NASA releases Martian water map for future astronauts
Intended as a potential aid for future space travelers, NASA has released a water map of Mars. Based on remote sensing data from the space agency's Mars Reconnaissance Orbiter (MRO) and Mars Odyssey orbiter, the new map shows areas in the higher Martian latitudes where water ice may lurk within an inch (2.5 cm) of the surface.
Currently, the single most valuable resource for manned deep space missions is water. The most obvious reason is that it's literally vital for keeping astronauts alive by providing drinking water and oxygen, but it's also important because water can be converted into rocket fuel.
Unfortunately, though water is essential for any but the simplest of robotic missions to the Red Planet, it turns out that Mars is drier than any place on Earth. This means that finding water there is more like mineral prospecting than dowsing.
On the plus side, water ice is a very strong heat conductor under Martian conditions, which can be measured by the Mars Climate Sounder on the MRO and the Thermal Emission Imaging System (THEMIS) camera and Gamma-Ray Spectrometer on Mars Odyssey, whose readings were cross-referenced with other instruments and evidence. Using this data, NASA scientists mapped out the most likely regions where a future outpost could be set up to mine water from the very shallow permafrost.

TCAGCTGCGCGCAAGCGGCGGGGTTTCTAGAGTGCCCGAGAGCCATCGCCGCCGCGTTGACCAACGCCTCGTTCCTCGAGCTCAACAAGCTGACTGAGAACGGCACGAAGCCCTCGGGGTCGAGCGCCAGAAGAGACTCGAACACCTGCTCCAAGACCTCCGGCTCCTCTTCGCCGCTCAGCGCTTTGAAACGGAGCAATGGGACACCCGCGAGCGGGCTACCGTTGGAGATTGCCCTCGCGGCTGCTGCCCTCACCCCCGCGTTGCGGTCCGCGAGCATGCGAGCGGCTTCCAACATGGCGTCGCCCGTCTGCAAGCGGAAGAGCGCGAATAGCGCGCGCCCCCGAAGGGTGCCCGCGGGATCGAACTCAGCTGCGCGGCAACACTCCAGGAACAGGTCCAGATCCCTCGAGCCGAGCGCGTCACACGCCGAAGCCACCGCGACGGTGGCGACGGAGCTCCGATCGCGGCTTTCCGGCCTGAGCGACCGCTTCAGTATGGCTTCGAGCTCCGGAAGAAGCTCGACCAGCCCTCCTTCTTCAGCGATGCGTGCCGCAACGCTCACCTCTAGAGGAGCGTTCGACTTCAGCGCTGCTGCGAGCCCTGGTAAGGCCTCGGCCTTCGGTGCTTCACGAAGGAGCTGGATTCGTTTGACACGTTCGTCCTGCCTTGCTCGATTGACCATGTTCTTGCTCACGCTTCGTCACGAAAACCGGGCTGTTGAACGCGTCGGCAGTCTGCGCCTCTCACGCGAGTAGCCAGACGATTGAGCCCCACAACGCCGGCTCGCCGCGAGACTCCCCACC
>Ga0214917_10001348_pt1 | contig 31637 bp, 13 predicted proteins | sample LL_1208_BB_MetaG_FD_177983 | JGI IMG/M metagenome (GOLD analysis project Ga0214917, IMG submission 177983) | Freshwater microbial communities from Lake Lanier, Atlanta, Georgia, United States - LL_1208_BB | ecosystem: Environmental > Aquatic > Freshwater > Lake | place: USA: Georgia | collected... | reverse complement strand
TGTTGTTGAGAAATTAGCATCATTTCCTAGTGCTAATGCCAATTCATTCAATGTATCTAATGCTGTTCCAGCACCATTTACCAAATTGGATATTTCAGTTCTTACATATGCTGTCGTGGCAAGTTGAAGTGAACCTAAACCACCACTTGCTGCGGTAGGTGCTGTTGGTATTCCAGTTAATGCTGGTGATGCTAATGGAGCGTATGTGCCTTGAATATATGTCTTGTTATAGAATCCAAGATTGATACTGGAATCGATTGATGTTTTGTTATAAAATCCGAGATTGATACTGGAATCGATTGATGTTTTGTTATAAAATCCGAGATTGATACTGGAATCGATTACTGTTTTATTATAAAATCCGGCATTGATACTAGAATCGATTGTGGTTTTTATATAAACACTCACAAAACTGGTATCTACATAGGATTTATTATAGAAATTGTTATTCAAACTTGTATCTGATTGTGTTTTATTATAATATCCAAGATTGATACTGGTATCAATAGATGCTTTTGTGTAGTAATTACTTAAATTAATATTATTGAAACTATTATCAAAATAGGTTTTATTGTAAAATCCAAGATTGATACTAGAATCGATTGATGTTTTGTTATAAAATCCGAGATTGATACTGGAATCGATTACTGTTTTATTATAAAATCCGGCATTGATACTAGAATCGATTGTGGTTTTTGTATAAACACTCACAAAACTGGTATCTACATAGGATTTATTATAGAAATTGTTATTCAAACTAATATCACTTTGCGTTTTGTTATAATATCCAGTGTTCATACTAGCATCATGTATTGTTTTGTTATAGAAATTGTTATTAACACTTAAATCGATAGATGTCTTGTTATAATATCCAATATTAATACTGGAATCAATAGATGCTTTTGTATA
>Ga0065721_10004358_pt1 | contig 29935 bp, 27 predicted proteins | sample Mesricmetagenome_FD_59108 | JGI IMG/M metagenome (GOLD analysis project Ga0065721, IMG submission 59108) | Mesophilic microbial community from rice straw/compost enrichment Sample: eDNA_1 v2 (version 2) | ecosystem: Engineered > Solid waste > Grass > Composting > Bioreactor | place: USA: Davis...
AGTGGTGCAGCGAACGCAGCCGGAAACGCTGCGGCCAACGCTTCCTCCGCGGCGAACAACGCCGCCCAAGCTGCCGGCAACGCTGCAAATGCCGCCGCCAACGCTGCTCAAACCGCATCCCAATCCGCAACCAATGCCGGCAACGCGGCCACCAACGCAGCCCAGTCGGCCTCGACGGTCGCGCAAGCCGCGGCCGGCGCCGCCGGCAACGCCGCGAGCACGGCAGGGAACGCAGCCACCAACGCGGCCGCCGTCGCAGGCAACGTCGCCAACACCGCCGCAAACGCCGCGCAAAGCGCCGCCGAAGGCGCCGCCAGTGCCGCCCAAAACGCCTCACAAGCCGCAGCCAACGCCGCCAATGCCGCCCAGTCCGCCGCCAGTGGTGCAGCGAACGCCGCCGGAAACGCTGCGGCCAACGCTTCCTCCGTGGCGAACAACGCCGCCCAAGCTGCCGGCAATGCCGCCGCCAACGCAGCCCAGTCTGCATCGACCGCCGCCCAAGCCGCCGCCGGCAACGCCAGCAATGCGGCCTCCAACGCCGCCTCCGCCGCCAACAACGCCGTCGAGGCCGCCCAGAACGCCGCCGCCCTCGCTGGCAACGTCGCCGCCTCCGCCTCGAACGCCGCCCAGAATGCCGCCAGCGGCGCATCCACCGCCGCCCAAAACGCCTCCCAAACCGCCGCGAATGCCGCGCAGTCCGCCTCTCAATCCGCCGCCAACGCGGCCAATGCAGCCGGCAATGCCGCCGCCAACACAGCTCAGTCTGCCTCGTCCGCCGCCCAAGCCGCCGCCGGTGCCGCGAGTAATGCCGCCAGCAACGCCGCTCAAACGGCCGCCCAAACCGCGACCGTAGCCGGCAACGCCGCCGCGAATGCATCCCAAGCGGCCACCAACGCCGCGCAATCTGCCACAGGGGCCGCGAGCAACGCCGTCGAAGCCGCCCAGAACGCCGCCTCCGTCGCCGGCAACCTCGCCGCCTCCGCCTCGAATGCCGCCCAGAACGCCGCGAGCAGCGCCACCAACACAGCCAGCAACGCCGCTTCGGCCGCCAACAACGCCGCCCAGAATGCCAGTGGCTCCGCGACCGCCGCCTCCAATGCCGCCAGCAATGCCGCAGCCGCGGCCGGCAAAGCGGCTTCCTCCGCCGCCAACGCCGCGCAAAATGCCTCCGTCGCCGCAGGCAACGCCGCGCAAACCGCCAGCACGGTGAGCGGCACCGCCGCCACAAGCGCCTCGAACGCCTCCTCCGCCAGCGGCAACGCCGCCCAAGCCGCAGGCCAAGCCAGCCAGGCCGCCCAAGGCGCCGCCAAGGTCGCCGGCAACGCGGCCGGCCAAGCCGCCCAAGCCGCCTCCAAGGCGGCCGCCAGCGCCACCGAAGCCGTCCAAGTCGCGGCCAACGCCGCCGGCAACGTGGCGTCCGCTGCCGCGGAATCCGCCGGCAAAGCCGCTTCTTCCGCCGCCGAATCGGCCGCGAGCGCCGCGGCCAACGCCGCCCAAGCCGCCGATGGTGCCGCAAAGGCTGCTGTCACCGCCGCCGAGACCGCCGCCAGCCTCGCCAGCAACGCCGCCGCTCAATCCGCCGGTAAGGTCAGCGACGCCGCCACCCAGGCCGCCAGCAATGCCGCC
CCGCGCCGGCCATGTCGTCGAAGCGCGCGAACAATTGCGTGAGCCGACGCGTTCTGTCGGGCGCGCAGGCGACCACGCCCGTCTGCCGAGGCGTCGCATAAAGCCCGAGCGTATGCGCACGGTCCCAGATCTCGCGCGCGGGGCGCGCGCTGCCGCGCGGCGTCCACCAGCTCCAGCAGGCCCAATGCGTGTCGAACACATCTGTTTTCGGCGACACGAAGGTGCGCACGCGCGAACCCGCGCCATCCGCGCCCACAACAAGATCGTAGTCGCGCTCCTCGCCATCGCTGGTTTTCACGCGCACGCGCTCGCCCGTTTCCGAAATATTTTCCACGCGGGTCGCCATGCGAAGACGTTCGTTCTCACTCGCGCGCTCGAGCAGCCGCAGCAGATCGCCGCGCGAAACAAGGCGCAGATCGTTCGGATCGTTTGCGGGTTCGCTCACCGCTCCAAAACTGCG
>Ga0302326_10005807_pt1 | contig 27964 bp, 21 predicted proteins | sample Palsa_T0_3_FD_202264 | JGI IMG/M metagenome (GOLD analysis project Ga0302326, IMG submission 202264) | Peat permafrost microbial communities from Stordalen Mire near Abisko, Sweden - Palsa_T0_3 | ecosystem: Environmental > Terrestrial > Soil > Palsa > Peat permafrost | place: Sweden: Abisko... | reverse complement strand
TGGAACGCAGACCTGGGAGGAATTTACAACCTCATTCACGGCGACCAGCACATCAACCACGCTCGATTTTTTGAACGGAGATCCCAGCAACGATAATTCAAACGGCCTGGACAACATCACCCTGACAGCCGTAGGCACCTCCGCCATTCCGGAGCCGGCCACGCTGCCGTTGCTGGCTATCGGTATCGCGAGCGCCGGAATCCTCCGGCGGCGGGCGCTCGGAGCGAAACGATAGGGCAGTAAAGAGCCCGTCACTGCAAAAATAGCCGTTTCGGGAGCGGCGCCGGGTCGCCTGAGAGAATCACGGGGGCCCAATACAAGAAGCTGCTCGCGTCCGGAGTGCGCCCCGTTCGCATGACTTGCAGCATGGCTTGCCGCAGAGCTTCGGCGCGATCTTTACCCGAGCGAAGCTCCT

Traditionally, mission planners have preferred to concentrate on the warmer, sunnier regions closer to the equator, but the new satellite data and ground data from NASA's Phoenix lander have shown that the mid to polar latitudes may be more attractive for setting up manned outposts. Not only are these areas at lower elevations, which means there's more atmosphere to slow down landing spacecraft, but there's more ice to be found there.
One particularly tempting area is the Arcadia Planitia region in the northern hemisphere, where the map reveals blue and purple artificial colors, showing ice within one foot (30 cm) of the surface. However, there are also black-colored regions, which could be filled with a fine dust that a lander could sink in.
The next step will be to expand the survey to see how the subsurface ice changes throughout the Martian seasons.
"The more we look for near-surface ice, the more we find," says MRO Deputy Project Scientist Leslie Tamppari of JPL. "Observing Mars with multiple spacecraft over the course of years continues to provide us with new ways of discovering this ice."
The study was published in Geophysical Research Letters.
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